Special Relativity - "Simultaneity"

1. Nov 24, 2014

1. The problem statement, all variables and given/known data
An experimenter triggers two lights simultaneously, which produces a
large flash located at the origin of his reference frame and a small one at x = 23.8 km.
An observer, who moves with speed 0.374c in the positive x direction, also views the
flashes. What is the time interval in seconds between them, according to her (the observer)?

2. Relevant equations
$\Delta t = \gamma (\Delta t' + \frac{v \Delta x'}{c^2})$

3. The attempt at a solution
I have use the equation above and got an answer. However, if I am correct, I do not fully understand it, and the question also asks us to clearly explain each step of our solution, so would appreciate some advice/help with that. And if I am not correct then I would appreciate if someone could point out what I did wrong and any feedback.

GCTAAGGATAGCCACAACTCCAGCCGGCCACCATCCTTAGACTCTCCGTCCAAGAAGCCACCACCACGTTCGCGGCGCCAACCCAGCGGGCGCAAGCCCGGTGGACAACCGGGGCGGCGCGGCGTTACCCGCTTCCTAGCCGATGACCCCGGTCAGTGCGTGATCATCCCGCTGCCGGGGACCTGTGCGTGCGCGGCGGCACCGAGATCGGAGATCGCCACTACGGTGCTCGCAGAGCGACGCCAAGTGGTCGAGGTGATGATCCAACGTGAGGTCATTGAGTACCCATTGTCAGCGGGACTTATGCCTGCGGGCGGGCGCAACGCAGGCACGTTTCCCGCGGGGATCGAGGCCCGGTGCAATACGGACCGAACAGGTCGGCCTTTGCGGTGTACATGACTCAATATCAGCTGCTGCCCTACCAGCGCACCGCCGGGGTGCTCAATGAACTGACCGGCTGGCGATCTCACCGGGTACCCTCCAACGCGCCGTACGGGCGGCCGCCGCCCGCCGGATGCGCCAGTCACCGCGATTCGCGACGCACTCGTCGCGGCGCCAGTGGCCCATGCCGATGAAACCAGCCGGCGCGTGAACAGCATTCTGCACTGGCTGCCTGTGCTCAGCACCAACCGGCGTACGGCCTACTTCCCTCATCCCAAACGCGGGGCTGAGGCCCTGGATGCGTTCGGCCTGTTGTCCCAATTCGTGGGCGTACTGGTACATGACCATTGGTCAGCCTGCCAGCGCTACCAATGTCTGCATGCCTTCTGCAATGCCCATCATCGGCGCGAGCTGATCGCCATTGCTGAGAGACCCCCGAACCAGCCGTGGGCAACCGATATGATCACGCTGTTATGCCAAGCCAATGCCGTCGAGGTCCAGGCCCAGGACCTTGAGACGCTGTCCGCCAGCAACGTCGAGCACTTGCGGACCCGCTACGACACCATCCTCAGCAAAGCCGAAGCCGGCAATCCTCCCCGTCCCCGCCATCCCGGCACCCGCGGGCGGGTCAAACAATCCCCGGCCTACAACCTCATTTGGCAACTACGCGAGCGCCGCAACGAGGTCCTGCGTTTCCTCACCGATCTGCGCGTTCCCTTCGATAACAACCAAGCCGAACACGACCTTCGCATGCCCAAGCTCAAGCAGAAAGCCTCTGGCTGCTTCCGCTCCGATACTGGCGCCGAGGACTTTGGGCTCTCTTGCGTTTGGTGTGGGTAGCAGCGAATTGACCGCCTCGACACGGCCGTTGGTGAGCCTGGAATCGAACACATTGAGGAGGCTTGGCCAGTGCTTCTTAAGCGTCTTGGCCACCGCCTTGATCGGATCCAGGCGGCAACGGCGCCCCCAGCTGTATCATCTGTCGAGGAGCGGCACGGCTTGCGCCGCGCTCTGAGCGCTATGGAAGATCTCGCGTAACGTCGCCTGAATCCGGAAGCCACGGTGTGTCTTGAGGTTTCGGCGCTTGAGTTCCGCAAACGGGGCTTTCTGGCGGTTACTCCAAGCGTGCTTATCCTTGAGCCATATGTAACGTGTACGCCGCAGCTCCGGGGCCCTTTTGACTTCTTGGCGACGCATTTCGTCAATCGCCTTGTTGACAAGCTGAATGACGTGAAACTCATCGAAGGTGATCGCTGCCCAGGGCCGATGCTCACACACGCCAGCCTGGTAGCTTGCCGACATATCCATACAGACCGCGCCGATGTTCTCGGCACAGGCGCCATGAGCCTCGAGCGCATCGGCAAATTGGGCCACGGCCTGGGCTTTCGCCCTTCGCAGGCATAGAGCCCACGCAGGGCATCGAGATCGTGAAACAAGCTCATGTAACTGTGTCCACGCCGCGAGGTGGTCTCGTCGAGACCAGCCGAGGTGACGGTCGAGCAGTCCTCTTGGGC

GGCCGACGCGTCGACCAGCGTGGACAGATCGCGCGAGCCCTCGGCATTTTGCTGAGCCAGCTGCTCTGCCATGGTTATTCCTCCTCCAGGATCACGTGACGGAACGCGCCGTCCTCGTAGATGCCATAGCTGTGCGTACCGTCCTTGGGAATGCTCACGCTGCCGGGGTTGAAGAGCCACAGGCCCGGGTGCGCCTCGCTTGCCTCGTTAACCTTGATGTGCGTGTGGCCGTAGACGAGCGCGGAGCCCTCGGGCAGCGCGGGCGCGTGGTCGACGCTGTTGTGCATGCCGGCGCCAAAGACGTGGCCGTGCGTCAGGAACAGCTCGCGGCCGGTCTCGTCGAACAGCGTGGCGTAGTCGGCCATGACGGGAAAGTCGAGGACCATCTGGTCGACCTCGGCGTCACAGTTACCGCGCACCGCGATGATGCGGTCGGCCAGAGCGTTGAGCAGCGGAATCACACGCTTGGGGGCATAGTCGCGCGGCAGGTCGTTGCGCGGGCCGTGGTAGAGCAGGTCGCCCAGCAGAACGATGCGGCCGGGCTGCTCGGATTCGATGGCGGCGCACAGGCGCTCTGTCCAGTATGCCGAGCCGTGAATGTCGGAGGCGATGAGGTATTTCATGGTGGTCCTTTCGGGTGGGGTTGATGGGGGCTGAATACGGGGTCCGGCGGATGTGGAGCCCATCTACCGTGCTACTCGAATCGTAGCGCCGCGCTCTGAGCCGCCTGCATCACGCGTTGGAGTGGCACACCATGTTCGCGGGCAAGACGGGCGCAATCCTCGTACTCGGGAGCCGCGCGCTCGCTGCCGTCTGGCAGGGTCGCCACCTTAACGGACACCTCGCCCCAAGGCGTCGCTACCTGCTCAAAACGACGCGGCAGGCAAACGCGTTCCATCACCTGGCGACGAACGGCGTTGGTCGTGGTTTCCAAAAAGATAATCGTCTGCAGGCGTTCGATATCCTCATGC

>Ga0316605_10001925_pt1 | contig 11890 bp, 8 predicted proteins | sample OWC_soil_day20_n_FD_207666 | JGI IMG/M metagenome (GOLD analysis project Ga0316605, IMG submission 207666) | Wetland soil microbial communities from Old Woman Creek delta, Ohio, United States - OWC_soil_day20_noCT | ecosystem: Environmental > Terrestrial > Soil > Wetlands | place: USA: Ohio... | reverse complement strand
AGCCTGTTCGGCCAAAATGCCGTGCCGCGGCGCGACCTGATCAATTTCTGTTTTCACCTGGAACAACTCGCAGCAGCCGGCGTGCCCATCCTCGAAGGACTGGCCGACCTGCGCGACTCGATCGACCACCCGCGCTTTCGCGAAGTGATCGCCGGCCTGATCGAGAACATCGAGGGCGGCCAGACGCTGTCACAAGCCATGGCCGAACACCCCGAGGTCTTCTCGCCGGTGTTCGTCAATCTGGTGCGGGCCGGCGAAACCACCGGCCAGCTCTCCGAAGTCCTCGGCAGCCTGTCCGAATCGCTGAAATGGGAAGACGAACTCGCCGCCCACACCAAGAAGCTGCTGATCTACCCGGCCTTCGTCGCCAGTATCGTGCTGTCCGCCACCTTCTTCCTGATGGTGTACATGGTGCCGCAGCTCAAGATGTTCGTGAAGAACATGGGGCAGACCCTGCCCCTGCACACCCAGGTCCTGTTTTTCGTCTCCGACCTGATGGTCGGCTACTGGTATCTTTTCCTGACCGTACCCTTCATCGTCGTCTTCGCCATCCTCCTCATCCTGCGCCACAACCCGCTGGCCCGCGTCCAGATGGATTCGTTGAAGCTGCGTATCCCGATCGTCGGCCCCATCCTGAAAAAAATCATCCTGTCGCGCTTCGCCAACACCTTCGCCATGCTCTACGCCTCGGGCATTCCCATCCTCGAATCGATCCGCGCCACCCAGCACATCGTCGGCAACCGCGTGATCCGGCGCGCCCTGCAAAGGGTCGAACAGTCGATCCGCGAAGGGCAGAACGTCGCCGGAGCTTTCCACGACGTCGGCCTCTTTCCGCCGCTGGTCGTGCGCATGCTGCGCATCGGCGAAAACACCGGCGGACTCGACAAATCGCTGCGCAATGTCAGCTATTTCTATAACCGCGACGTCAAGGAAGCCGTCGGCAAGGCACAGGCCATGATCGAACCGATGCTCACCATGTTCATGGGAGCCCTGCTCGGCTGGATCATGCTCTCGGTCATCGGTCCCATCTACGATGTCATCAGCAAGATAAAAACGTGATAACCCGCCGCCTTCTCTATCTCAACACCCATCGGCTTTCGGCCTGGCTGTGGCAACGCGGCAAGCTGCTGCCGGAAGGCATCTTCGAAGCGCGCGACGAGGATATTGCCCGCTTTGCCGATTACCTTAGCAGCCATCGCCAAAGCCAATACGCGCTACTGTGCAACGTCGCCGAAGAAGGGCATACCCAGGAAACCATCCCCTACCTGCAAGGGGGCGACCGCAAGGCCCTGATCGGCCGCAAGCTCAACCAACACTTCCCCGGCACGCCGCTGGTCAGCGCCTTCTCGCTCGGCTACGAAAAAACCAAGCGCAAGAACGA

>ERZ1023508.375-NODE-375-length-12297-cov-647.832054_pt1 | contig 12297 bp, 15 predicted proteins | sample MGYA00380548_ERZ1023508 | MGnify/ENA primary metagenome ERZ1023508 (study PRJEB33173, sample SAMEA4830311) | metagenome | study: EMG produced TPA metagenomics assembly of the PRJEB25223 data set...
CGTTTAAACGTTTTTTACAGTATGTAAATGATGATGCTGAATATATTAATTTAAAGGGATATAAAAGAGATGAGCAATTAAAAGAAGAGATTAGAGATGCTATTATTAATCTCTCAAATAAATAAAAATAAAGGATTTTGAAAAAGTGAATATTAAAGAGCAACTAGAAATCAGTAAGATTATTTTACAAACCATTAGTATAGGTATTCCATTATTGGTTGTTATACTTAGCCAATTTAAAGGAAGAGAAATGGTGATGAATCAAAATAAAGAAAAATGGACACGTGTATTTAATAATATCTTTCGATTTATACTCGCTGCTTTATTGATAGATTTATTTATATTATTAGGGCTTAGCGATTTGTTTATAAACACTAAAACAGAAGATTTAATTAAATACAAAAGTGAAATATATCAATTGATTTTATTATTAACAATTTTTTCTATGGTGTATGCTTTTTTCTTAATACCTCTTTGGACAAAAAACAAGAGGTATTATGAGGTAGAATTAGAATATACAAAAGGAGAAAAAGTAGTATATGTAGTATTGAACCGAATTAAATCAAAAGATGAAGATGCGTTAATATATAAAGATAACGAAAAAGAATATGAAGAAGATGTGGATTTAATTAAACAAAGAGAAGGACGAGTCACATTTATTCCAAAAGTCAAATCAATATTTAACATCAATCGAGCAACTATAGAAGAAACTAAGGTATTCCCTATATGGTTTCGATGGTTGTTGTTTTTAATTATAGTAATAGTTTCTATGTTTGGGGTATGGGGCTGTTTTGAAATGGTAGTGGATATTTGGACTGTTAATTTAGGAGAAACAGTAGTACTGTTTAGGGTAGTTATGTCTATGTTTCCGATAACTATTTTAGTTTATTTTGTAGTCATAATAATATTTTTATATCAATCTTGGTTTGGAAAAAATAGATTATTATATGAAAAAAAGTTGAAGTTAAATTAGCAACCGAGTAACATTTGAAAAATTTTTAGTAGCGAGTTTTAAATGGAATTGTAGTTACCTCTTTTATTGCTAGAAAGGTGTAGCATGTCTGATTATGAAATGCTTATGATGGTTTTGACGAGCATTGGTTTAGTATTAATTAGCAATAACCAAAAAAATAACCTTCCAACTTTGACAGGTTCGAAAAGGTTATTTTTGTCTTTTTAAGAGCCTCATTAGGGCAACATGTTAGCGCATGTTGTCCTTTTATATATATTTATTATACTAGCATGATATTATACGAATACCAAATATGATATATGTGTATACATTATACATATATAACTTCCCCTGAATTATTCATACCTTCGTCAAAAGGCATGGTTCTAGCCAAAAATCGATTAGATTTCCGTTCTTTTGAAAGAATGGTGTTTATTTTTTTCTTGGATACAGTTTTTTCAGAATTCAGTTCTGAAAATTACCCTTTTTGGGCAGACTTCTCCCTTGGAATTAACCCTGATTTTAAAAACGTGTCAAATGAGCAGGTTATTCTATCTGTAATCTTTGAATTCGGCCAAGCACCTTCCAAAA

I used the above equation, and because of the way the question is worded I assume that t' is zero, i.e. according to the experimenter there is no time between the flashes so then the above equation becomes...
$$\Delta t = \gamma (\frac{v \Delta x'}{c^2}) \\ \Delta t = \frac{c^{-2}v \Delta x'}{\sqrt{1-\frac{v^2}{c^2}}} \\ \Delta t = \frac{(3 \times 10^8)^{-2}(0.347 \times 3 \times 10^8) (23800)}{\sqrt{1-\frac{(0.347 \times 3 \times 10^8)^2}{(3 \times 10^8)^2}}} = 2.935 \times 10^{-5} s = 29.35 \mu s$$

Thanks :)

Last edited: Nov 24, 2014
2. Nov 24, 2014

Staff: Mentor

Looks good, although that Δx should be a Δx'.

Chet

3. Nov 24, 2014